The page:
Dr. Urrutia says, “We’re looking to help symptoms with the smallest dose. There may be a time of trial as we see how they feel.”

If you have vaginal and urinary symptoms related to menopause, including vaginal dryness, pain with intercourse or urinary irritation, local hormone therapy is an option. Rather than taking a dose that affects the entire body, you can use a low-dose estrogen cream, tablet or ring in the vagina to relieve symptoms. This method of hormone therapy is associated with lower health risks than systemic hormone therapy.

Hormone Therapy Risks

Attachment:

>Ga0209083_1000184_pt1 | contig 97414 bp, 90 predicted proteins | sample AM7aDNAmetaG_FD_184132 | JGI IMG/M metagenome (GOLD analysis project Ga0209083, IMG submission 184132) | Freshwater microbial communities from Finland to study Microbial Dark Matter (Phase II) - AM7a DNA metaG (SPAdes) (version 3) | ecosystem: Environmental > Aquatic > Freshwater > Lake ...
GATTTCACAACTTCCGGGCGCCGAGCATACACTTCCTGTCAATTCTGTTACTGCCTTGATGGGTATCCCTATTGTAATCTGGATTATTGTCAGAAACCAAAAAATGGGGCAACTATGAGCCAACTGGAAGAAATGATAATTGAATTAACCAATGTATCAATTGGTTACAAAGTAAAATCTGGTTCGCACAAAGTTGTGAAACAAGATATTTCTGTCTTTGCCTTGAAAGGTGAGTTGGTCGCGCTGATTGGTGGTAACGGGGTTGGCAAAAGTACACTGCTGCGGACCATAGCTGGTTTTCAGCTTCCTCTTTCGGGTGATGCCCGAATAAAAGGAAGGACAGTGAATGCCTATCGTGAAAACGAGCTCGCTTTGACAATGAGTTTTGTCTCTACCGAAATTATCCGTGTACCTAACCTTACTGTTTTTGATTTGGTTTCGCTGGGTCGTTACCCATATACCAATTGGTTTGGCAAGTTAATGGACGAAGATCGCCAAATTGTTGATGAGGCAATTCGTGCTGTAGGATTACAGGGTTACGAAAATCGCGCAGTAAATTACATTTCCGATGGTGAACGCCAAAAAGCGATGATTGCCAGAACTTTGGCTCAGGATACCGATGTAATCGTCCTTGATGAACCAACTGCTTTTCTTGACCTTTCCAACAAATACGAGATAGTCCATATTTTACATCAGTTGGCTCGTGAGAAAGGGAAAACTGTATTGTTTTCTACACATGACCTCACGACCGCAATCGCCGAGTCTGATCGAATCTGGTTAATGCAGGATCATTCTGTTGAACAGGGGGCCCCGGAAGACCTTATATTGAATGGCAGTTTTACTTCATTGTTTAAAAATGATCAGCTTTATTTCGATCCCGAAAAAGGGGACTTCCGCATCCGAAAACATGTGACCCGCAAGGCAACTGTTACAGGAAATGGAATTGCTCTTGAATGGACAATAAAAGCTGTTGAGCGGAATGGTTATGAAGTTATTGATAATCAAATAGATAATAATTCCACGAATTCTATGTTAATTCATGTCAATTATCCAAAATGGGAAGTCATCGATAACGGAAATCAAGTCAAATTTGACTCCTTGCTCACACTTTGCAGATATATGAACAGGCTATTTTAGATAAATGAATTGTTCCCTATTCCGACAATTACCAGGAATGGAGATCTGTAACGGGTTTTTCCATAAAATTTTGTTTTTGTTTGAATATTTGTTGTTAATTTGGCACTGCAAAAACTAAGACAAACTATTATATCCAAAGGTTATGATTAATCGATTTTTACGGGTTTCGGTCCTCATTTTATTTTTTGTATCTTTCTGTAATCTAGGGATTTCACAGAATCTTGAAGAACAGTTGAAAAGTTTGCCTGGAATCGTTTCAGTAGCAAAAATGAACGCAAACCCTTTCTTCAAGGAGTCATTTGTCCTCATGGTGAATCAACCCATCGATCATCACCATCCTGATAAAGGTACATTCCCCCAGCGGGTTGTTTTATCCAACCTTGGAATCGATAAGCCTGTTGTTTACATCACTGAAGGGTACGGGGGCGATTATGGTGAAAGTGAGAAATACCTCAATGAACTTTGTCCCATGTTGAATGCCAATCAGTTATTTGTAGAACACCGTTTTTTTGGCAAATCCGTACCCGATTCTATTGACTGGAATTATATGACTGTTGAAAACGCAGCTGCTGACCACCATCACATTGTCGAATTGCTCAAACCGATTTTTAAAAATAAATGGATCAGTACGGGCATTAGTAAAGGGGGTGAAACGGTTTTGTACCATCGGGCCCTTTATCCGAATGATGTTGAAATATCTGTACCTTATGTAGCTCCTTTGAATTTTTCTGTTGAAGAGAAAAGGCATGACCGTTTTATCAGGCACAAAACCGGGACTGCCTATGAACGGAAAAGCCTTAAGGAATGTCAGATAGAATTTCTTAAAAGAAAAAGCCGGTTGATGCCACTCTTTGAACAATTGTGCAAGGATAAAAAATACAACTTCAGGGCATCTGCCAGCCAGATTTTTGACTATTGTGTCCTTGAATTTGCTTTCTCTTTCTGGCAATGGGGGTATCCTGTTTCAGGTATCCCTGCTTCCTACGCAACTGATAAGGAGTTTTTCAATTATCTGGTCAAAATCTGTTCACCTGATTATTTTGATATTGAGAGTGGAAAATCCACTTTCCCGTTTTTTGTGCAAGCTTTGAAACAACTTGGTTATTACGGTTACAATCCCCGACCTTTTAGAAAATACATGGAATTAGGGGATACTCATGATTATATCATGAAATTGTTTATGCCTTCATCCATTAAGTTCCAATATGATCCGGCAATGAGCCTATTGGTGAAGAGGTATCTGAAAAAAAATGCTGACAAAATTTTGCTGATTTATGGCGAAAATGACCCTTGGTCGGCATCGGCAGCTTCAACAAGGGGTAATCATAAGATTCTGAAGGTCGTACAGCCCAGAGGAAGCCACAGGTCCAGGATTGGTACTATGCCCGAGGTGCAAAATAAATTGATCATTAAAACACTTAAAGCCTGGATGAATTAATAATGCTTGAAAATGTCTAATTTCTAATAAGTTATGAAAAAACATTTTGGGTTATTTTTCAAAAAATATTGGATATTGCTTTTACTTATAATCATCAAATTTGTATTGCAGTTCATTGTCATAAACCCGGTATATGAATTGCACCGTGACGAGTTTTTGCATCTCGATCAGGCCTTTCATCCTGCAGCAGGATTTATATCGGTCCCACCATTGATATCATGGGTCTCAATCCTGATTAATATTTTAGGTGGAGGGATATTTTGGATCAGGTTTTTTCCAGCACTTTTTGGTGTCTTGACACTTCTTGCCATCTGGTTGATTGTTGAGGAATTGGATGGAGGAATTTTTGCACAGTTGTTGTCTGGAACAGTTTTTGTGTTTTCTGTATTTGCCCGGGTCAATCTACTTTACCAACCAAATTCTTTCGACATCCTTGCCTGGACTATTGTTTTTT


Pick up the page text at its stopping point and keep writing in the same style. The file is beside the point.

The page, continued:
Hormone therapy can increase your risk of certain conditions, so your doctor will help you assess the benefits of symptom relief against your health history.

“The risk for a blood clot doubles on estrogen,” Dr. Urrutia says. “People in their 40s and 50s generally have a very low risk for blood clots, but it is an increase.”

Hormone therapy is also associated with an increased risk of breast cancer.

“The risk seems to be specific to people using hormones for more than five years, so we might have people use the therapy for four years and then consider tapering off, particularly people with a family history of breast cancer,” Dr. Urrutia says.

If you need symptom relief for longer than five years, talk to your doctor about a plan.

“We know that a third of women will have bothersome symptoms for longer than 10 years,” Dr. Zahn says. “While there used to be a hard stop at five years, we can consider extending the therapy if the benefits outweigh the risk.”